“Trinity Hospital was just so far away from our village and to raise K600 for bicycle transport to the facility was just another mountain.

“I ended up delivering at home with the assistance of older women but unfortunately i bore a still born,” she explained while holding she checks in sorrow.

The condition, she says, developed when she sort medical assistance after noticing post delivery complications.


“I underwent Dilation and curettage (D and C) to remove leftover material from the inside of the uterus,” explains Faduweki who has never been in school since birth. identifies Faduweki’s procedure as Therapeutic D and C that is carried out to remove contents of the uterus following various circumstances among them, miscarriage where tissues from a pregnancy are removed to ensure that all of it has been passed.

She claims it was due to the medical procedure that she developed the condition.

Seth Cochran, Operation Fistula founder backs Faduweki’s claim.

77 percent of women with fistula, according to a study by Operation Fistula foundation carried out as a pilot obstructive fistula programme in countries like Malawi, Madagascar, Mauritania and Zambia which saw 752 women being treated, got the condition in assisted environments.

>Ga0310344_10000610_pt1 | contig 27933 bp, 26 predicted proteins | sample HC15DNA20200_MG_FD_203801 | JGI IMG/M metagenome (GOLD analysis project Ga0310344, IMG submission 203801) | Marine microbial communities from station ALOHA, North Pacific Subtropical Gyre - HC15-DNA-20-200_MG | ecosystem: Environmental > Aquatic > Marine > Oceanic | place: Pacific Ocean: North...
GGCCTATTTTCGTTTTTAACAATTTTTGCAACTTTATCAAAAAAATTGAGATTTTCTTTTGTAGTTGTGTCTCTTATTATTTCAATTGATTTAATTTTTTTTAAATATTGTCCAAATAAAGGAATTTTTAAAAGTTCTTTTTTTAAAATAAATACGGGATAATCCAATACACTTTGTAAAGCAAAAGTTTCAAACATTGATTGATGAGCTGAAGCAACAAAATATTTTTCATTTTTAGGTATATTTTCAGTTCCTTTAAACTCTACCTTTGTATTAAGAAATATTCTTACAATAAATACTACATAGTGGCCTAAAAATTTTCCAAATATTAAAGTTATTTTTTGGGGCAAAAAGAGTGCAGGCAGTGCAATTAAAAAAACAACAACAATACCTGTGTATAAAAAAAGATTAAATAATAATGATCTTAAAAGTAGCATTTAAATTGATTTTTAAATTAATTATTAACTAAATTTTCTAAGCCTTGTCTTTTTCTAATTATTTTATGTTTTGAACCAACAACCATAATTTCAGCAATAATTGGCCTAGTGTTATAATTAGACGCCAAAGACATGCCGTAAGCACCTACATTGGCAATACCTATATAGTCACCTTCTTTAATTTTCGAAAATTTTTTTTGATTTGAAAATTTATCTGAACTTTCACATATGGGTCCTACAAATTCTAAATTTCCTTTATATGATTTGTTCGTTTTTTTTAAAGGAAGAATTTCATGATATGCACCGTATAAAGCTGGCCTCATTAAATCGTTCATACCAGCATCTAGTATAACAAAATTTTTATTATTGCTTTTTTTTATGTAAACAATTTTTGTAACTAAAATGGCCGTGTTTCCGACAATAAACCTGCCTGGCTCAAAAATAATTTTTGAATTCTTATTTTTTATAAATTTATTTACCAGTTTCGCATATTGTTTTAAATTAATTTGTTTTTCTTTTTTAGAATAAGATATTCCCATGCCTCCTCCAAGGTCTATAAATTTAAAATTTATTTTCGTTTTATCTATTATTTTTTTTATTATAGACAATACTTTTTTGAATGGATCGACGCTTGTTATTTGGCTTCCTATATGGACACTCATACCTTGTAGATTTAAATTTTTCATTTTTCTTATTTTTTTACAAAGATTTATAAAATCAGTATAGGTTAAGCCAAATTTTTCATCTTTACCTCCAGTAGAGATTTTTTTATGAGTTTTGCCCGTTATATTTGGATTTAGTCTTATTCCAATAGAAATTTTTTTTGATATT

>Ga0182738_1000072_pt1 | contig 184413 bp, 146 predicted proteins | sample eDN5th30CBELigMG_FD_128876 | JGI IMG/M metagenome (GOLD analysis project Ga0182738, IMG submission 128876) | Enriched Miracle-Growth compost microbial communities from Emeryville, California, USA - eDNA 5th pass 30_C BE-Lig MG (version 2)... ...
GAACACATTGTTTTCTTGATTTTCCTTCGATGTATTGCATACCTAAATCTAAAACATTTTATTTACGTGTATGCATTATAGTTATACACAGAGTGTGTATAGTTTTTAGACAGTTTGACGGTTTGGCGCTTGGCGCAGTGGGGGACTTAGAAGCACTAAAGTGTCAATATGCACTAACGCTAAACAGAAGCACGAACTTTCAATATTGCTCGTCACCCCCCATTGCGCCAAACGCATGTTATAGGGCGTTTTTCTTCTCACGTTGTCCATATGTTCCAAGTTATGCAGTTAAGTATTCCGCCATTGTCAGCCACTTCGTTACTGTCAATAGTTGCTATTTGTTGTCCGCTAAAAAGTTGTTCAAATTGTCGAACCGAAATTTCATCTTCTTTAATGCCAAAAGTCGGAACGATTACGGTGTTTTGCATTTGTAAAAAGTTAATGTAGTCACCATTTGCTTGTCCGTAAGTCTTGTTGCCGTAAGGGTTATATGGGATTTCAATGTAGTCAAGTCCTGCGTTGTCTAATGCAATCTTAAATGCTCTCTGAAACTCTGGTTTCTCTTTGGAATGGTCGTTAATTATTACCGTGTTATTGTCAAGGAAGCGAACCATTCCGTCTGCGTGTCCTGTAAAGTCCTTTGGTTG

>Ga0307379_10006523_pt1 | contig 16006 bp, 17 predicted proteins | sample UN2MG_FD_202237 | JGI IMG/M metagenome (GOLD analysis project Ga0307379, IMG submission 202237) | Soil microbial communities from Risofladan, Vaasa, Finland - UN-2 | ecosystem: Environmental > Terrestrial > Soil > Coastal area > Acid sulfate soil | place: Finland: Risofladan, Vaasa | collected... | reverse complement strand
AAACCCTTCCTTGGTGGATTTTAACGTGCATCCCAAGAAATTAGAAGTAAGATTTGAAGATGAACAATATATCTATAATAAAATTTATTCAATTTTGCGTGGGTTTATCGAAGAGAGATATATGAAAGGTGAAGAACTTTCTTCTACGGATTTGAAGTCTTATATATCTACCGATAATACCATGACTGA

“27 percent of women with fistula in all the countries we have been to get the condition from caesarean operations.

“We discovered that surgical care was a timely or quality issue. In all the facilities that delivered the women,” says Cochran, adding that equipment in some of the hospitals targeted for the establishment of permanent fistula centres is very limited and in some cases inadequate in Malawi compared to the number of people they serve, hence the need for reinforcements.

The situation of women and their ability to seek maternal health care services is strongly influenced by local cultural beliefs, pregnancy at a young age, profound gender inequities and limited transportation options, according to findings from nine African Countries including Malawi in the 2003 Obstetric Fistula Needs Assessment Report conducted by United Nations Population Fund and Engender Health

In fact, the report uncovers existing gaps between some policy makers and the service delivery community in terms of perspectives on fistula and knowledge about the condition.

There was little knowledge about fistula, the study indicates among those who had not had the opportunity to spend a lot of time in treatment settings as a key reproductive morbidity in Malawi.

In April this year, the British medical journal, The Lancet released finding of a survey conducted by a group of experts who among others assessed the global state of surgery.